I further notice that your QUOTES (Damn, still can’t get them in giant font) refer to bathrooms. As I noted earlier, a clever way to try to finesse this is to switch from locker rooms to toilets. The PC/SJW crowd aren’t going to stop at toilets, they will insist (already do, actually) that we must treat people’s declared gender identity as their biological sex for all purposes. I will concede that your quotes appear more authoritative than my recollections, although I’d want to hear from someone who had investigated them. This would not be the first time that an advocacy group stretched the truth a bit (see 18 school shootings in the U.S. through February 14).
    There may be a lot of places in the U.S. that have had bathroom accommodation laws for a long time but the idea that this should be extended to dressing rooms, locker rooms and bathrooms everywhere is a very recent development in the U.S. I’ll also note that in large cities it’s very common for most bathrooms to be limited to one person at a time, which makes the issue moot.
    Re: the poll of UK women, once again you’re talking about bathrooms, not dressing rooms. I’d also note that how a poll question is worded can make all the difference in the world, so I can’t take even that at face value.
    Re: the shyness issue, that is an interesting point.
    I will admit you’ve given me some things to think about, but I am hesitant to swallow all your arguments DESPITE THE GIANT TYPE (I’m going to have to figure out how to do that) – I don’t trust advocacy groups, even statistical or factual claims without being able to verify them. I also note, again, that going from toilets to locker rooms is a very large leap and it doesn’t stop there. You want a female gynecologist, that’s fine as long as you accept anyone who says their gender identity is female today.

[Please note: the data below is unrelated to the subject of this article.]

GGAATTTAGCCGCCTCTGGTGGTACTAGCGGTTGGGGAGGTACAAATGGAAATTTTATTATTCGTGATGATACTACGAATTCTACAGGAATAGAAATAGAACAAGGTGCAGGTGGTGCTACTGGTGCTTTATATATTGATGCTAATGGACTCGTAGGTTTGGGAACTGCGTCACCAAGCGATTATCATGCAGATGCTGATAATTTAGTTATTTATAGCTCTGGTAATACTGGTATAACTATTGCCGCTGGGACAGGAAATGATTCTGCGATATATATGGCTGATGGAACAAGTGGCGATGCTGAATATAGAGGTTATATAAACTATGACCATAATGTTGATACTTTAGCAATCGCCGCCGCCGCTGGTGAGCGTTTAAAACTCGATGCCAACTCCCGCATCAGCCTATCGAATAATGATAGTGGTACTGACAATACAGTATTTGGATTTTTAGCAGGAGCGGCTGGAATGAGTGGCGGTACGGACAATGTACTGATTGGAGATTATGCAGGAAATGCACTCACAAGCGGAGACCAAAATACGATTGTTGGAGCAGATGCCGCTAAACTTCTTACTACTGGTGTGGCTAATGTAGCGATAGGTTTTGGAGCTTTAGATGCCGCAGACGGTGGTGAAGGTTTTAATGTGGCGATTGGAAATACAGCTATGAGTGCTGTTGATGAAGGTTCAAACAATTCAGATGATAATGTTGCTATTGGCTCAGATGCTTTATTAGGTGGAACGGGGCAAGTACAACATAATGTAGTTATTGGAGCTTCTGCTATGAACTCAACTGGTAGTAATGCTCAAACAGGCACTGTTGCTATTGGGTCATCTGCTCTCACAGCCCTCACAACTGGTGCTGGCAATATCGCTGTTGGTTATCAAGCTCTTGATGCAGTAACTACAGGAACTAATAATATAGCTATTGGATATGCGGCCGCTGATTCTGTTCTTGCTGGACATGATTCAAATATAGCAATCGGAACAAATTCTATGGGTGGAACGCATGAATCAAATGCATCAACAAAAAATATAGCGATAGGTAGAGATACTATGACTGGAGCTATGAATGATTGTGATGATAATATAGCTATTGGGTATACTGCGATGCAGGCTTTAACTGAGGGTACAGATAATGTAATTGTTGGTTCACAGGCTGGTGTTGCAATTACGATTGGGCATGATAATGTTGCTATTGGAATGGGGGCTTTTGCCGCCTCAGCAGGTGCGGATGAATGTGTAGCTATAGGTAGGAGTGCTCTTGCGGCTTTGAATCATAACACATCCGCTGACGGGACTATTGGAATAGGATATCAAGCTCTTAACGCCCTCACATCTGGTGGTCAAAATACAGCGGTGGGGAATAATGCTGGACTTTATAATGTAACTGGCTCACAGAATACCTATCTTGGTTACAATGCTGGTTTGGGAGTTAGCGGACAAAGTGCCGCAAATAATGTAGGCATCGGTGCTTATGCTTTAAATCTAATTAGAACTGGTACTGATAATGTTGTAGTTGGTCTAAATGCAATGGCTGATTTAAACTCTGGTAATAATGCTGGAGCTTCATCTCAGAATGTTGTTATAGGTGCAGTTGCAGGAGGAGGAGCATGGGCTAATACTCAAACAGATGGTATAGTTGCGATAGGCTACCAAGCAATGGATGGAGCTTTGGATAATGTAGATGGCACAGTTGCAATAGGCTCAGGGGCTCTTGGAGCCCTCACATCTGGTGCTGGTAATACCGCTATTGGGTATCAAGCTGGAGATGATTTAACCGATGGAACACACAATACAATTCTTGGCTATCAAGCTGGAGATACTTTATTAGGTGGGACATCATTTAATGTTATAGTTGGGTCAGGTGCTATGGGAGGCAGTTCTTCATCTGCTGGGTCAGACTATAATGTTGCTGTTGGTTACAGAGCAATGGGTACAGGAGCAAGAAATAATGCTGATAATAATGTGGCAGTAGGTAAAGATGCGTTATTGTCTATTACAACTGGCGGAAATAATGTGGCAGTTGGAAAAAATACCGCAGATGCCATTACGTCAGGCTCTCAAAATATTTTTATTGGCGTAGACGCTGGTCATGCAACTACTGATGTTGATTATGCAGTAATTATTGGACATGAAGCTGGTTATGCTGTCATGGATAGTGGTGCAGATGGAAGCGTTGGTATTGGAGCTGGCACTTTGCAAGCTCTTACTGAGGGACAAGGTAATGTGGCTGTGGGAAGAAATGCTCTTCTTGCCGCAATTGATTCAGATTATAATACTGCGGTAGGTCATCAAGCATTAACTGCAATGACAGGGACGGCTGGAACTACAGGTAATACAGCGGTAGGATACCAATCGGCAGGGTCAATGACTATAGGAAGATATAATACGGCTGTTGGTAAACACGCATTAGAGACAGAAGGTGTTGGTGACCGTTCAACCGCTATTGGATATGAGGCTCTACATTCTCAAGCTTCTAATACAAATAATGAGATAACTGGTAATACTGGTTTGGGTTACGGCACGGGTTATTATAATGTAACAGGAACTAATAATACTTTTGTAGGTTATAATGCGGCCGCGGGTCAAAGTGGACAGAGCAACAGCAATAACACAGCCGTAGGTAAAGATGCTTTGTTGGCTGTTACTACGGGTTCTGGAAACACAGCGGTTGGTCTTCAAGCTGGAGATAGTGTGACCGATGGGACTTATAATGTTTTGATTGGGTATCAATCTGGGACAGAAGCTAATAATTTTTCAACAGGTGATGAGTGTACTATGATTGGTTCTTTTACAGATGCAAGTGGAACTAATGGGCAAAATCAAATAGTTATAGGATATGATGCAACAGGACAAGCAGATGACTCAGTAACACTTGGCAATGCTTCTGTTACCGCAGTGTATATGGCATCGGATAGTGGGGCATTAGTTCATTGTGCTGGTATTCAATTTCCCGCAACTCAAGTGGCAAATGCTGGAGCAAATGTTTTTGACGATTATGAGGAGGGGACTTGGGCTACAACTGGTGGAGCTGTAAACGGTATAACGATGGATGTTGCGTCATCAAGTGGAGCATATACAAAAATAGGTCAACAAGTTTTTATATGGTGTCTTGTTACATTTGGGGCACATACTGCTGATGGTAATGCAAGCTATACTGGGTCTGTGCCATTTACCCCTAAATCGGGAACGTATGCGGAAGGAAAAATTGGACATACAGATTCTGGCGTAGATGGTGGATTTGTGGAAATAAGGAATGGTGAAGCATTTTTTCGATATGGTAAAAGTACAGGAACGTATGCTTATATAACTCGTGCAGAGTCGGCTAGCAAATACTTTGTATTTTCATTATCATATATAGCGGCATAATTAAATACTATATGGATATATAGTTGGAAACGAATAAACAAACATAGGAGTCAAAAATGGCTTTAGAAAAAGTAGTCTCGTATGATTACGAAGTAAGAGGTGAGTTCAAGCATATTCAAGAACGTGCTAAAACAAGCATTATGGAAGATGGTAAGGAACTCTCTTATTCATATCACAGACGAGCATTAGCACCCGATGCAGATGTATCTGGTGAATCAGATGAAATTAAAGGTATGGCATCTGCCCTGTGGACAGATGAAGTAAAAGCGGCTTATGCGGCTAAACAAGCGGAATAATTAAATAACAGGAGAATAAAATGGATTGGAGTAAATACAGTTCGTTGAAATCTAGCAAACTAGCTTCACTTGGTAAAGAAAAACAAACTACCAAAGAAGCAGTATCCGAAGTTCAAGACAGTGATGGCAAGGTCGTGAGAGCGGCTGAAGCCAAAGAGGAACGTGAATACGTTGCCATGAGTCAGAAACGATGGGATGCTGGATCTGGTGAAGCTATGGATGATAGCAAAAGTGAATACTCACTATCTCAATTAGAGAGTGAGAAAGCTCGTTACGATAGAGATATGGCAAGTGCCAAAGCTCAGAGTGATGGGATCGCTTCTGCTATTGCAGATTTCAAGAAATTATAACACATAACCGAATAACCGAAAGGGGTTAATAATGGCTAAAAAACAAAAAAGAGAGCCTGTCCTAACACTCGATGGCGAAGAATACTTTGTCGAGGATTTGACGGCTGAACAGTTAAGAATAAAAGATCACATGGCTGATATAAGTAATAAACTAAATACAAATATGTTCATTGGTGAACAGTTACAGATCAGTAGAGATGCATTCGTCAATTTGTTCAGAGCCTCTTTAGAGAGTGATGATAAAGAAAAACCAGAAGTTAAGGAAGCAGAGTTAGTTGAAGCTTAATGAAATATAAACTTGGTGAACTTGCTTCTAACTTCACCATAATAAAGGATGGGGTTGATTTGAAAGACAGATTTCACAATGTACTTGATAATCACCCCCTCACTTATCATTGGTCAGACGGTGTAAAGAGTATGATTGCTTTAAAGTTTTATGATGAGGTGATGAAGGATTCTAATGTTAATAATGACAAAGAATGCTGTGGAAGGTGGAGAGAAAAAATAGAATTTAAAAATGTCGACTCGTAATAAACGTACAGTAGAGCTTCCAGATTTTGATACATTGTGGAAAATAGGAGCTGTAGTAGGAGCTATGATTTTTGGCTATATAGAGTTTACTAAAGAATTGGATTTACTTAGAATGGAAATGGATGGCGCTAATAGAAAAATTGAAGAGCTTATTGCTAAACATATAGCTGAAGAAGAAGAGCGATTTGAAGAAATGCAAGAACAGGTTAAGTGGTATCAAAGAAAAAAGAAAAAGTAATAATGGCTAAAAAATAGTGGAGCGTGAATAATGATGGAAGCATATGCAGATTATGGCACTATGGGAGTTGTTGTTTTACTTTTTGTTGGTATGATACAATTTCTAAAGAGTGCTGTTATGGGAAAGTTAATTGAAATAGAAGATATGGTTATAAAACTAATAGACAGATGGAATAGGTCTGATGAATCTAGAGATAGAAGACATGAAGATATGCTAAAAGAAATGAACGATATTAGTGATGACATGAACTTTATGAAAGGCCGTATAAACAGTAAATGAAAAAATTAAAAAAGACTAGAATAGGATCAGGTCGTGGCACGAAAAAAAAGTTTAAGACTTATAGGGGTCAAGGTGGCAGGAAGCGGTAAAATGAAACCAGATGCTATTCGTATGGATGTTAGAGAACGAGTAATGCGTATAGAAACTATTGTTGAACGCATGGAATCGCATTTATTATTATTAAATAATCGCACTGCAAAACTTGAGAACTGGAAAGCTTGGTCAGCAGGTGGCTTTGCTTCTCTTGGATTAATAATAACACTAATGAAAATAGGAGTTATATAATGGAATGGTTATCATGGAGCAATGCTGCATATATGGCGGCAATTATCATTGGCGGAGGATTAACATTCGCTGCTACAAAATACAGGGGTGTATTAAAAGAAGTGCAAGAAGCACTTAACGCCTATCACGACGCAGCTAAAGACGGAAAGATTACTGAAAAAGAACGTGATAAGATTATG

• Have just played with the fancier editor for writing a new article and the method seems to be to type HTML tags right into your reply, like [I]italic[/I] except with angle brackets. Here is a test.

      Private booths at changing rooms, perhaps at extra cost, seems to be the most nearly free-market way of handling this little bit of societal breakdown, given that the man who wrote “No skin off my nose” seems to accept the proposition that “LGBT people” outrank the rest of us, and we must adapt, because they care so darned much. There is recently a new piece of techno-babble (cis-gender) for those of us not playing games of pretend. (Yet. “Openly gay” implies that the rest of us are temporarily confused.)